After flying for more than 12 hours, our plane finally approached Osaka Kansai airport, which is build on a remarkable artificial island in the bay of Osaka and 5 kilometers away from the coast. The airport impressed me right away not only through its extraordinary undulating design (by Renzo Piano) but also through its efficient operations management. A sophisticated automated immigration and border control system allows for shorter throughput times – very much to the delight of the passengers, as I was soon welcomed and greeted by Mr. Okamoto. Since then, I have had the great pleasure of being part of a unique Japanese-German culture exchange program as Grünwald foundation’s 15th scholarship fellow and of having the chance to get to know the Japanese culture, language and history from 1 April to 28 June 2018.
Throughout the first weeks, Mr. Okamoto has not only helped me to develop a basic understanding of Japanese habits and customs, but also introduced me to a number of Japanese associations and societies. Furthermore, I started to explore Osaka and Kyoto, was lucky enough to enjoy the annual cherry blossom season, started Japanese classes and regularly give English language classes to Japanese middle school students. Last but not least, I was given the honor to meet several inspiring Japanese and German personalities, such as the Mayor of Osaka, Mr. Keiji Goto, and the German Consul General Dr. Köhler.
Participating in discussions and events like these allowed me to acquire insights in various Japanese-German similarities, such as the demographic change. As Germany, Japan is currently facing a firm trend towards an aging population through decreasing birth rates (recently 1.3 children per family). It is unclear yet which political responses could be most effective in tackling this issue, examples include encouraging women to work and replacing vacant jobs through robots. Besides the aging population, there are other issues that are discussed in a similar manner in both Japan and Germany. Among these topics, I engaged in insightful debates about Japan’s high national deficit (with a deficit-GDP ratio of more than 100%), emerging alternative engine technologies within the automotive industry (conventional vs. electric vs. hydrogen), the increasing trend of urbanization, nuclear energy, or the role of women in society and the business world. It took me by surprise to learn that the Japanese law system has adapted the German law system, which has led to many similarities until today.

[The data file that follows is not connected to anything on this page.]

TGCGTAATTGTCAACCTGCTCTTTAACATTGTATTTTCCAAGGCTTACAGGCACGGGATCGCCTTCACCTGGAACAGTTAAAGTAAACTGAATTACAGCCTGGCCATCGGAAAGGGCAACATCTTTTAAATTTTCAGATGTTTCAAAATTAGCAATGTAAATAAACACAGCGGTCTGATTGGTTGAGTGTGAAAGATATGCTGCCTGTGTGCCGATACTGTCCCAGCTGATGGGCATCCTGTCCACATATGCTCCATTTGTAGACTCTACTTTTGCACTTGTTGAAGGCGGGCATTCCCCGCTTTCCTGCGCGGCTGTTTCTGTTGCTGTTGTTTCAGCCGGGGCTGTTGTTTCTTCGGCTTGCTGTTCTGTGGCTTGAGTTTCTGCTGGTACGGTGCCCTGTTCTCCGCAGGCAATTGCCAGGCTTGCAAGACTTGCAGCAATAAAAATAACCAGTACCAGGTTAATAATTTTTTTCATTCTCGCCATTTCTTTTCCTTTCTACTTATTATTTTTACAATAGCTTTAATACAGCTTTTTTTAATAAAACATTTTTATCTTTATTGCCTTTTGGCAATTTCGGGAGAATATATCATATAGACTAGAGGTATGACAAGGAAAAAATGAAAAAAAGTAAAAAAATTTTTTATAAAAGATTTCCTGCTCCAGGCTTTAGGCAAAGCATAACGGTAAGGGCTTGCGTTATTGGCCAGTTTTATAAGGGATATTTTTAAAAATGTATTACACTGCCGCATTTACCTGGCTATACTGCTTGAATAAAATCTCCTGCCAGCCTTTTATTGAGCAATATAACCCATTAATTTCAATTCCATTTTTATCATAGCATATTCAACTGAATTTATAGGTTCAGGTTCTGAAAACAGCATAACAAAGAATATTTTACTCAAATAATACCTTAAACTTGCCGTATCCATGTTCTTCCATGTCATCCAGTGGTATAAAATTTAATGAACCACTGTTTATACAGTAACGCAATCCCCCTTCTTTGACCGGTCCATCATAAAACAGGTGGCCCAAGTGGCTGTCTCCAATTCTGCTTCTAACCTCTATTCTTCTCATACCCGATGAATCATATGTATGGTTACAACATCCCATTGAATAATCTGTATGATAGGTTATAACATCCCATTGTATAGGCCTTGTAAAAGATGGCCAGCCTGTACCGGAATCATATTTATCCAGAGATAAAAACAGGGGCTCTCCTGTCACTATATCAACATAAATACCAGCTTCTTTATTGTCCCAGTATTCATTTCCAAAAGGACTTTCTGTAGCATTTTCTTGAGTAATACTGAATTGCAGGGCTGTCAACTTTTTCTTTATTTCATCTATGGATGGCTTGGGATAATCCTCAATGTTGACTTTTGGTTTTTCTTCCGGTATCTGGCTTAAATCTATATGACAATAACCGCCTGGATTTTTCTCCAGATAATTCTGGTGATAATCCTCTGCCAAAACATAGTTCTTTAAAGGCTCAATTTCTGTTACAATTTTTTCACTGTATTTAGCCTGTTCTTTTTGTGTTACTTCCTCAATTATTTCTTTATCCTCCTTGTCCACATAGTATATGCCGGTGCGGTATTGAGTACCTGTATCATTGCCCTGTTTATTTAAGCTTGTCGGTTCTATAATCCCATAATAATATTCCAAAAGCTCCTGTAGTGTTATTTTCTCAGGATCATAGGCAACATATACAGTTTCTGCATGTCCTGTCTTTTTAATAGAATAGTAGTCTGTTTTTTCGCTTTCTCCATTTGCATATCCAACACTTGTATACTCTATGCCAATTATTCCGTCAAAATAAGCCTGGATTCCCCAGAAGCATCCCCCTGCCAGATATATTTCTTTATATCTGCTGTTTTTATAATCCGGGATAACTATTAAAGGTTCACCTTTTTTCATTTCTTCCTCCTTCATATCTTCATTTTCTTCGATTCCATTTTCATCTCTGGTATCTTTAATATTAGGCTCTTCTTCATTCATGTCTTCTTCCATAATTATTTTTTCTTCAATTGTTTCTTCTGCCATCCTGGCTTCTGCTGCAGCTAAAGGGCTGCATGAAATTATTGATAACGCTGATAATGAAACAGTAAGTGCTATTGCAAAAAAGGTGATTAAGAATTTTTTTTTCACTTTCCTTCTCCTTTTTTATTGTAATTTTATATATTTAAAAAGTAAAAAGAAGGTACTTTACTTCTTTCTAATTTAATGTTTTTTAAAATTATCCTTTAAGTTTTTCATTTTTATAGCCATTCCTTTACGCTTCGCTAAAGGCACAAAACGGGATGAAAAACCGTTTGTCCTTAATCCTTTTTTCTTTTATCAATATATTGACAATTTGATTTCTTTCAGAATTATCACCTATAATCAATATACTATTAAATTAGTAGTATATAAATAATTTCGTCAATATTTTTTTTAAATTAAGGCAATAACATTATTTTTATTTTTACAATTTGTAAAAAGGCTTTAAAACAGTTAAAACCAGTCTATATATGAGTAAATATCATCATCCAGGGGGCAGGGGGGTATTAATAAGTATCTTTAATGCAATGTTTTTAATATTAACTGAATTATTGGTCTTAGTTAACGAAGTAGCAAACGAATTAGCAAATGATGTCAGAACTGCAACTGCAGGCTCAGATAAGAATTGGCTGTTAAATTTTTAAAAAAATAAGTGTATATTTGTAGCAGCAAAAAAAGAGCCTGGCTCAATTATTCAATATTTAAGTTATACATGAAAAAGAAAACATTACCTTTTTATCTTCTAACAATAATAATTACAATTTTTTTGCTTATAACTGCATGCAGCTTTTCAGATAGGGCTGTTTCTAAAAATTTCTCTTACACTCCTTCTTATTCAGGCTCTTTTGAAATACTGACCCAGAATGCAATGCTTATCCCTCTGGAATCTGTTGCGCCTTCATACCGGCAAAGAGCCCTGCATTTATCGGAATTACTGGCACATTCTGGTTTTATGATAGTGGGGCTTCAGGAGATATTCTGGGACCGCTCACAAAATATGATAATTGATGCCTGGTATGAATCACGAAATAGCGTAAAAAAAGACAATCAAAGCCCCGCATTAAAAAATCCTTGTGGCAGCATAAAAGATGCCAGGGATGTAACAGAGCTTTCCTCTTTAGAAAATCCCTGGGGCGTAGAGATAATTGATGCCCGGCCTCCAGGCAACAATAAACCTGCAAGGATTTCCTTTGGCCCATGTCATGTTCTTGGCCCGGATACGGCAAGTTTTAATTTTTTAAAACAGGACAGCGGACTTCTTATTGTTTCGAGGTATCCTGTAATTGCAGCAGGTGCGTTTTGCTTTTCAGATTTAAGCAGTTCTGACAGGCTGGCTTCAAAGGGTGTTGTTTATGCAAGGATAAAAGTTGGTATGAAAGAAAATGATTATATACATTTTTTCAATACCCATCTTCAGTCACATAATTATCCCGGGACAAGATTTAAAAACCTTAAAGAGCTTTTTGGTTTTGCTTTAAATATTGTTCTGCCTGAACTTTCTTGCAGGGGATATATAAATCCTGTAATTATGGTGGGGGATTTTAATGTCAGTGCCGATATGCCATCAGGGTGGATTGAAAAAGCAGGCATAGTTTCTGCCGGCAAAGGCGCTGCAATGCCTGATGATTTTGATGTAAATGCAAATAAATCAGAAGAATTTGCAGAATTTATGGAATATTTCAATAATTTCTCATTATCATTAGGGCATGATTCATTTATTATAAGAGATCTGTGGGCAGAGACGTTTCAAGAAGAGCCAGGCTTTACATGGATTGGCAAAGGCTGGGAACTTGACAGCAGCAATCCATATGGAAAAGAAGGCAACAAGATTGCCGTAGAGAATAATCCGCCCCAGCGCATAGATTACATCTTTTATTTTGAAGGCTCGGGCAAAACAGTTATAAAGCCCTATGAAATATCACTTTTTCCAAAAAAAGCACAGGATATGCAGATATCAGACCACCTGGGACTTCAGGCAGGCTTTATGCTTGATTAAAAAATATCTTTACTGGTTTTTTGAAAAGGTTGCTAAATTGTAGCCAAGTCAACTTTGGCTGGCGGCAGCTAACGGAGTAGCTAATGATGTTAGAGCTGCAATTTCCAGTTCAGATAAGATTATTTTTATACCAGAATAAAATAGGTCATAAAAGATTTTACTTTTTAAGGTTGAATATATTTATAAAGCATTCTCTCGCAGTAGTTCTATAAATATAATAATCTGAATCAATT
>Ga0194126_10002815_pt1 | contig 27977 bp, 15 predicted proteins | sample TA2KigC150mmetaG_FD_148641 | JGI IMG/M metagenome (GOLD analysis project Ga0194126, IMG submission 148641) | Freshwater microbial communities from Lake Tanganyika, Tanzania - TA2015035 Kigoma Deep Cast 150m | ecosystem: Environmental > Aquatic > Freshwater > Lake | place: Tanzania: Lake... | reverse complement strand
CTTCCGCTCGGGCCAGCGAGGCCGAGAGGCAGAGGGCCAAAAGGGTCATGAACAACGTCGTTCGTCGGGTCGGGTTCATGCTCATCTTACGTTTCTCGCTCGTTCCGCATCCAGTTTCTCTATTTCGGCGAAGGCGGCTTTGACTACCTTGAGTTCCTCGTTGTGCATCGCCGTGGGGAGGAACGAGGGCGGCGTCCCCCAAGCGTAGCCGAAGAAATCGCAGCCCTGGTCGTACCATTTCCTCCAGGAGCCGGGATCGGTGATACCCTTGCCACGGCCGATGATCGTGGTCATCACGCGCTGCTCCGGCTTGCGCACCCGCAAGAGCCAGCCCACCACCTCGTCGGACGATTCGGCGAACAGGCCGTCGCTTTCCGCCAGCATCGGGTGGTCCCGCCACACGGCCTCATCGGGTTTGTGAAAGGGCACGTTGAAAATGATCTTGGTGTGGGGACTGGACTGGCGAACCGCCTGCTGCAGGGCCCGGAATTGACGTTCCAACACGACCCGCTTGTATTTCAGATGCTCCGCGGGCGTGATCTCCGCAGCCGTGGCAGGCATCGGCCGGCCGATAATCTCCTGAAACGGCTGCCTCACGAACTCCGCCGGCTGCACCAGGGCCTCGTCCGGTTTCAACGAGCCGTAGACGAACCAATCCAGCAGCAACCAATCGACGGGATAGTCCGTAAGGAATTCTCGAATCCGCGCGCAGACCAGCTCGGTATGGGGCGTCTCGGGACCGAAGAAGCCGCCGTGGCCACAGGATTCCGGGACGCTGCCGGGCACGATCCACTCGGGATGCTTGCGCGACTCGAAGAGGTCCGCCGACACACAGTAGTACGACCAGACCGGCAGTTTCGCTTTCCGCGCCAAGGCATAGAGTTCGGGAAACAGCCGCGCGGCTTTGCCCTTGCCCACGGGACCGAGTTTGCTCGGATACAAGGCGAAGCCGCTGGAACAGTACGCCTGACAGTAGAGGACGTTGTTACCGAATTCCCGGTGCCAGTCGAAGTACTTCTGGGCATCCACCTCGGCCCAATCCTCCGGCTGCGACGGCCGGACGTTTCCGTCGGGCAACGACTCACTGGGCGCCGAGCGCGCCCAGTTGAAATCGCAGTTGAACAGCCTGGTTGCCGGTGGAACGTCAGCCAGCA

Despite these similarities, I also encountered a number of differences and even curiosities. One of my personal highlights is certainly the amazing Japanese cuisine, which is characterized by very fresh, low-fat and very tasteful ingredients. Sushi, Sashimi, Okonomiyaki, hot Ramen-soups and the superb 12-course menu during my welcome dinner have made my heart beat faster and encouraged me to turn the grocery shopping routine into an adventurous experiment. What I found quite curious is Japan’s high-end, carefully-cultivated fruit available in the supermarkets. Even a single strawberry can be wrapped independently and a perfectly shaped watermelon can easily cost a fortune of more than €100. Apart from these culinary differences, I also identified variances in people’s mentality, as I experienced Japanese people to have a very high level of hospitality, courtesy and openness. At this point, I would like to express my gratefulness to Mr. Okamoto for his outstanding hospitality, his time and strong commitment, which allowed me to easily settle in Osaka and which provided me with so many opportunities to understand Japan better. I would also like to thank Ms. Moriyama for her time and very friendly help in my everyday life.